The resurgence of interest in the social and cultural history of 19th century Iran has led historians back to considering some fundamental questions about the Qajar Empire. In searching for the origins of later 20th century revolutions and social movements in Iran, the history of Qajar Iran is often considered from a perspective that favors high profile modernization, centralization, and reform programs with little reference to longer term developments. A general consensus has emerged that the Qajar state ruled through a delicate negotiation of power with local and tribal elites throughout the empire. This line of research has helped generate a series of local histories on Tabriz, Kirman, Isfahan, and Mazandaran, and thematic studies of Qajar social, economic, cultural, and intellectual history. Beyond this, little has been said about the influence of Qajar initiatives and structures on developments within Iran. But what exactly was “Qajar” about Qajar Iran? This panel will include three papers exploring this question from the perspectives of the Qajar Empire’s legal, administrative, and intelligence gathering structures through focused discussions of various source collections for Qajar imperial history, and suggest some ways in which we can draw connections between research on the Qajar state and studies on the social and cultural history of 19th century Iran more generally.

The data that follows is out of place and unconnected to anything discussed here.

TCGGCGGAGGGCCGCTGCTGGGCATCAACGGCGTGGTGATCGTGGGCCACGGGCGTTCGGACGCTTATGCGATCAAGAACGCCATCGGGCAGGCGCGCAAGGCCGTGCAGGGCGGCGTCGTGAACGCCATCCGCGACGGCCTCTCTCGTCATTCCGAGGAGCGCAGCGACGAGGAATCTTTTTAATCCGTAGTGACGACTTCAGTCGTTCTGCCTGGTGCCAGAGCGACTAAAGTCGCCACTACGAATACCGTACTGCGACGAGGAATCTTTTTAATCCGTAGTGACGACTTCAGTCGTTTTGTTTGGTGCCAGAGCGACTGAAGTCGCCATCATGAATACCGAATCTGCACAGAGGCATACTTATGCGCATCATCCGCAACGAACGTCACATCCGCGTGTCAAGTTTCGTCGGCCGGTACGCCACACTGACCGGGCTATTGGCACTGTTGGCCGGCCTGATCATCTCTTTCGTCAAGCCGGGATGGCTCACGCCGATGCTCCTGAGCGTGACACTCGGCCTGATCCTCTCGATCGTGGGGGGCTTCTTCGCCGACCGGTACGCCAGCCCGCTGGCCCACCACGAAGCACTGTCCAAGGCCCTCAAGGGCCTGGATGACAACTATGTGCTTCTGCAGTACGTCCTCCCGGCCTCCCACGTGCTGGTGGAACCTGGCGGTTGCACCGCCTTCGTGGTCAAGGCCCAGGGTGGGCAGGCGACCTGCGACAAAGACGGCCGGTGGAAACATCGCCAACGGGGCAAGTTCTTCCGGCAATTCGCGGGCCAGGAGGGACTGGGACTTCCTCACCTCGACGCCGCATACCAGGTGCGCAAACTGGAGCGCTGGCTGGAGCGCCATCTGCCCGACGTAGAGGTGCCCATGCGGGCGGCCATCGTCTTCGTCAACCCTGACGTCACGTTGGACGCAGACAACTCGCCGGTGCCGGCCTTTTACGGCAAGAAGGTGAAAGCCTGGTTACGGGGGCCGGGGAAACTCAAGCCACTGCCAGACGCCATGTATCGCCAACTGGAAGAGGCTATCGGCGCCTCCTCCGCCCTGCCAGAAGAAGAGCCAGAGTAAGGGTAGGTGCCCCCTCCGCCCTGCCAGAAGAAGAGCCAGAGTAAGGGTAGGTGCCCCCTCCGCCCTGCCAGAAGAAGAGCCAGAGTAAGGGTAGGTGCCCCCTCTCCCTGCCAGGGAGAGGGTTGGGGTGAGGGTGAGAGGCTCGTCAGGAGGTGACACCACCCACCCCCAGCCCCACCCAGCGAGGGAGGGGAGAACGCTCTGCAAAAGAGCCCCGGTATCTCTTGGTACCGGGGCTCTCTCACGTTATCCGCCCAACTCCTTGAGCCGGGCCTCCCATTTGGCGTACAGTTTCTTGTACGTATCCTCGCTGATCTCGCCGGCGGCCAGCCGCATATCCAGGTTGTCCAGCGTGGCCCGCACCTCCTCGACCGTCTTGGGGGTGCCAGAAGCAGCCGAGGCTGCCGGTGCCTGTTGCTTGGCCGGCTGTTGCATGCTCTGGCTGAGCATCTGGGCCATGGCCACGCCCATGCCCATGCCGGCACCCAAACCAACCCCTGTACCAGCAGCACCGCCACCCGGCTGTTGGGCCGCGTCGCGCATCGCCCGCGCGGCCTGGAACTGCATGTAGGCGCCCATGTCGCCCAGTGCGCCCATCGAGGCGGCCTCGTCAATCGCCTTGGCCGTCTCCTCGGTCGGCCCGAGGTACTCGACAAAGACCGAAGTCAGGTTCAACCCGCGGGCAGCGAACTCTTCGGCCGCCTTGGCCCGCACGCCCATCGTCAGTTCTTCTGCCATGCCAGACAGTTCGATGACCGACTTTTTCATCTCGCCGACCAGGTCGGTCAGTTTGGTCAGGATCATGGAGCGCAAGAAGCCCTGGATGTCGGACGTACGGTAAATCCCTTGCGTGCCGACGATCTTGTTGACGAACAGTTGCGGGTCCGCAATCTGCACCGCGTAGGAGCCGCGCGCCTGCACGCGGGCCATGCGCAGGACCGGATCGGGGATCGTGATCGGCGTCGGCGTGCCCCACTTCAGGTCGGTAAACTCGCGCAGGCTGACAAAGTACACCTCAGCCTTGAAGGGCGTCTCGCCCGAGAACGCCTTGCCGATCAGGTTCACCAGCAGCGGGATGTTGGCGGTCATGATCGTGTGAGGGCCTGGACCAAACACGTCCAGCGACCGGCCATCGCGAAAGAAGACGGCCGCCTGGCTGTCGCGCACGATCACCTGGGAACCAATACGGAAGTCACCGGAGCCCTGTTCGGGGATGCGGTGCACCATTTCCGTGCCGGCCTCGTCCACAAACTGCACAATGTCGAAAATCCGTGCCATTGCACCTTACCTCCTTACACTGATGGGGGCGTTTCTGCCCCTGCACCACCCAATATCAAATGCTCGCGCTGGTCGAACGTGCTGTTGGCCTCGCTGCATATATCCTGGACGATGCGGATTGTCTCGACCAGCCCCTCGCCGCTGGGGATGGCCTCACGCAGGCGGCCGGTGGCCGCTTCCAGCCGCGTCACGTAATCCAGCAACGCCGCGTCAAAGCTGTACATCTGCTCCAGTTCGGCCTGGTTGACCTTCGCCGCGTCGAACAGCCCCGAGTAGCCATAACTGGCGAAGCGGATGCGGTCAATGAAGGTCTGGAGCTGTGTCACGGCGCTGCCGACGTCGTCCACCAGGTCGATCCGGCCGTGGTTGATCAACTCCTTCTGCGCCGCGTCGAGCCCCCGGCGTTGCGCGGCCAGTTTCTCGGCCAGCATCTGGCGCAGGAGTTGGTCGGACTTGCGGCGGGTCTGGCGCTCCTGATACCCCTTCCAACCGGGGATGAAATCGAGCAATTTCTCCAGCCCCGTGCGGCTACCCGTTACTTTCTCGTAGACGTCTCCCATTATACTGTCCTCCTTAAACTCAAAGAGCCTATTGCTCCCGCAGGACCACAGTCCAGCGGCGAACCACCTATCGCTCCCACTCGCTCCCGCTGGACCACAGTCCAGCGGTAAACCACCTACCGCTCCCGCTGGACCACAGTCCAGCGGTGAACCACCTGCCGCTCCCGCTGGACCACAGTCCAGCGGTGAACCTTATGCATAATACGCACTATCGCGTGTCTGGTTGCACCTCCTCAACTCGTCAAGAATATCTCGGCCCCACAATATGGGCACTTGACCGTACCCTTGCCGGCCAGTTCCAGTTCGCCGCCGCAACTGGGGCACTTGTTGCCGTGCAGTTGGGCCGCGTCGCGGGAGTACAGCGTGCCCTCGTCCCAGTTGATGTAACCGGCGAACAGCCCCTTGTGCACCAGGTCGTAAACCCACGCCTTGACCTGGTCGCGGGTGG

This paper will consider a geographical text prepared by the Qajar court, the Mi'rat al-Buldan or "The Mirror of the Lands," as a critical source for Qajar imperial history, revealing methods for accessing and utilizing local networks of power in their state building projects. The Mi'rat al-Buldan project was undertaken by Nasir al-Din Shah in the 1860s and 1870s in an attempt to create a massive geographical dictionary of Iranian towns and villages. This project was so ambitious, in fact, that they found it impossible to complete and eventually abandoned it after the letter "jim" and a lengthy diversion into a chronicle history. Although incomplete, this text is a significant artifact of the ambitions of the Qajar state to know, control, and eventually reform elements of Iranian society through centralization, taxation, and economic development. This project also helped spur a series of local histories and geographies in the 1870s and 1880s in Iran, which emerged from the local networks of knowledge and power that the Qajars were attempting to utilize and control in completing their Mi'rat al-Buldan.